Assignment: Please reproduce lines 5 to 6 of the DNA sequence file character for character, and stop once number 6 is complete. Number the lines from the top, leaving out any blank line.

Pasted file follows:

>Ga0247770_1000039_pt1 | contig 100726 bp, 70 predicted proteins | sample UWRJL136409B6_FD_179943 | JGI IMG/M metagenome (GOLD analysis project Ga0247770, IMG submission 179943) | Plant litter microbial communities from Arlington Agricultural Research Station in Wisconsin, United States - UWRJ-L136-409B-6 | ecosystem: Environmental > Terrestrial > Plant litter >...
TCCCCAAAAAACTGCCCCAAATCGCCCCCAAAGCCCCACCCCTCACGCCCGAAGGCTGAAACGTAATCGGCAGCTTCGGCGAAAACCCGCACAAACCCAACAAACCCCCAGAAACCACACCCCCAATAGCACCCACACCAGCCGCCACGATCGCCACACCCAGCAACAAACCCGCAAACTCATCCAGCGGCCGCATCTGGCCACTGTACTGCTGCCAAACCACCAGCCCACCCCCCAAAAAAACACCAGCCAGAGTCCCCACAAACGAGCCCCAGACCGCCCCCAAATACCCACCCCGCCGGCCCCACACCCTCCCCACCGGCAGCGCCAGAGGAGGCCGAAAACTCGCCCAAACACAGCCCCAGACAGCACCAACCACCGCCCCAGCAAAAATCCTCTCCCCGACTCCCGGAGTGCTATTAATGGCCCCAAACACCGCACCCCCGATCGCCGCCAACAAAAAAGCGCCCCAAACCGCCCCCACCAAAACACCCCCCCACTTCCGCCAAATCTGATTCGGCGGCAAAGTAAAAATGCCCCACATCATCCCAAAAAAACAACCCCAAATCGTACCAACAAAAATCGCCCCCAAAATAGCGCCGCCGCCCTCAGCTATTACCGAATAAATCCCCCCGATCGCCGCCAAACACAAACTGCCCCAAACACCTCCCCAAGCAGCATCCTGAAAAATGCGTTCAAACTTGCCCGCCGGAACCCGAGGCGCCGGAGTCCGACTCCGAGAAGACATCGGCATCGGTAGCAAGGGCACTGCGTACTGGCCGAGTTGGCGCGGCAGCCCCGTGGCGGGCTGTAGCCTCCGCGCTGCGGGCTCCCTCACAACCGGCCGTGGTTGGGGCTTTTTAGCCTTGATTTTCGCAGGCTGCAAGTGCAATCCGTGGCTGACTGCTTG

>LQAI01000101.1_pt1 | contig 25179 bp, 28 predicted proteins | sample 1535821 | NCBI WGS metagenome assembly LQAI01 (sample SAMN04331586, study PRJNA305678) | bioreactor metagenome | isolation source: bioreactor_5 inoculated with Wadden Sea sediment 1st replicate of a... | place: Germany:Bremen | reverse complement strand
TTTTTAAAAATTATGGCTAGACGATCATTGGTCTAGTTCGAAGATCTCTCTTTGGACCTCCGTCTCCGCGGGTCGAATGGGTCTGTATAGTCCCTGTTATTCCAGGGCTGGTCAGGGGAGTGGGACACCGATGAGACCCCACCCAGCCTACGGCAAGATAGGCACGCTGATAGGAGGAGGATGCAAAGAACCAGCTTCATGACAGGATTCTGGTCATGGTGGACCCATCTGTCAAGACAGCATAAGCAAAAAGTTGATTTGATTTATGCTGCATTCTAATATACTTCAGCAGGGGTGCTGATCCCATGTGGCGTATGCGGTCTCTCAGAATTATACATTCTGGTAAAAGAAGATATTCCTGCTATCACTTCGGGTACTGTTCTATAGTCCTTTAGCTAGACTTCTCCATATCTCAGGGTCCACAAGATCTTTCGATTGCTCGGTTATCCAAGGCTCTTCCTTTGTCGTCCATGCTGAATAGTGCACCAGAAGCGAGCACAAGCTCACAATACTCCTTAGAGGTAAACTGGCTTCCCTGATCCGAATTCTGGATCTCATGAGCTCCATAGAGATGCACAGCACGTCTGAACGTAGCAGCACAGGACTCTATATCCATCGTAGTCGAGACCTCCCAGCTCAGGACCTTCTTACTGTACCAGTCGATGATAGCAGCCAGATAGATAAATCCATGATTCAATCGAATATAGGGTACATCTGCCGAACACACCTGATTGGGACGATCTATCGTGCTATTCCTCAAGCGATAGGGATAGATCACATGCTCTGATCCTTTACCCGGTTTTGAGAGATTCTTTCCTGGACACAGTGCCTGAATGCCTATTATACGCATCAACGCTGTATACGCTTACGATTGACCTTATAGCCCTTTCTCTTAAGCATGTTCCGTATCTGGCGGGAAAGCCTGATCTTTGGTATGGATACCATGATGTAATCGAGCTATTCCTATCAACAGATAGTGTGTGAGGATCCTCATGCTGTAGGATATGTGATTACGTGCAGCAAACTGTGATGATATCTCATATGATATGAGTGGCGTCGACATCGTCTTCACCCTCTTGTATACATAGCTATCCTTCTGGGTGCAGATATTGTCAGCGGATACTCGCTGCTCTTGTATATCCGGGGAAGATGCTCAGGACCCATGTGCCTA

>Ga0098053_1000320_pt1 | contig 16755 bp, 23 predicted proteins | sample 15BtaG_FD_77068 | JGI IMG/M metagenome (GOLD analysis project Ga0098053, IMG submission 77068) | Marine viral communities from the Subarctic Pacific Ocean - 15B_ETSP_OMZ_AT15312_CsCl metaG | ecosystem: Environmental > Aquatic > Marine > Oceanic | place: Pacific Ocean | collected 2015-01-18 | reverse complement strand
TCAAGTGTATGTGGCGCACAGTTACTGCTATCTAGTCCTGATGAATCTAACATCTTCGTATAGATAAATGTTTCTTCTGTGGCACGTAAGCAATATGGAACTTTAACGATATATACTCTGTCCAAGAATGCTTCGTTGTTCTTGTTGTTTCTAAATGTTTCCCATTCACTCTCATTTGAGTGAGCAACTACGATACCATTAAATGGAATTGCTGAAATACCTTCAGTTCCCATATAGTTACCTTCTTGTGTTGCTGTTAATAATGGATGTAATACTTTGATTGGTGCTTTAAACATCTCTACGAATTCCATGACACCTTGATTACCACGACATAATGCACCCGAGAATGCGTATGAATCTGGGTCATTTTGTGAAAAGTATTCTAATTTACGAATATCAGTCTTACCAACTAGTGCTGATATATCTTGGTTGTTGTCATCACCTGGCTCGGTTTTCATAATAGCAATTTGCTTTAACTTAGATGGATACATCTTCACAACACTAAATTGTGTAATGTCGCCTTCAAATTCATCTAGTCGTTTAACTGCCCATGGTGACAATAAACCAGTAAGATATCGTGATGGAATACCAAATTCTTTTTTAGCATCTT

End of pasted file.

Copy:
>Ga0098053_1000320_pt1 | contig 16755 bp, 23 predicted proteins | sample 15BtaG_FD_77068 | JGI IMG/M metagenome (GOLD analysis project Ga0098053, IMG submission 77068) | Marine viral communities from the Subarctic Pacific Ocean - 15B_ETSP_OMZ_AT15312_CsCl metaG | ecosystem: Environmental > Aquatic > Marine > Oceanic | place: Pacific Ocean | collected 2015-01-18 | reverse complement strand
TCAAGTGTATGTGGCGCACAGTTACTGCTATCTAGTCCTGATGAATCTAACATCTTCGTATAGATAAATGTTTCTTCTGTGGCACGTAAGCAATATGGAACTTTAACGATATATACTCTGTCCAAGAATGCTTCGTTGTTCTTGTTGTTTCTAAATGTTTCCCATTCACTCTCATTTGAGTGAGCAACTACGATACCATTAAATGGAATTGCTGAAATACCTTCAGTTCCCATATAGTTACCTTCTTGTGTTGCTGTTAATAATGGATGTAATACTTTGATTGGTGCTTTAAACATCTCTACGAATTCCATGACACCTTGATTACCACGACATAATGCACCCGAGAATGCGTATGAATCTGGGTCATTTTGTGAAAAGTATTCTAATTTACGAATATCAGTCTTACCAACTAGTGCTGATATATCTTGGTTGTTGTCATCACCTGGCTCGGTTTTCATAATAGCAATTTGCTTTAACTTAGATGGATACATCTTCACAACACTAAATTGTGTAATGTCGCCTTCAAATTCATCTAGTCGTTTAACTGCCCATGGTGACAATAAACCAGTAAGATATCGTGATGGAATACCAAATTCTTTTTTAGCATCTT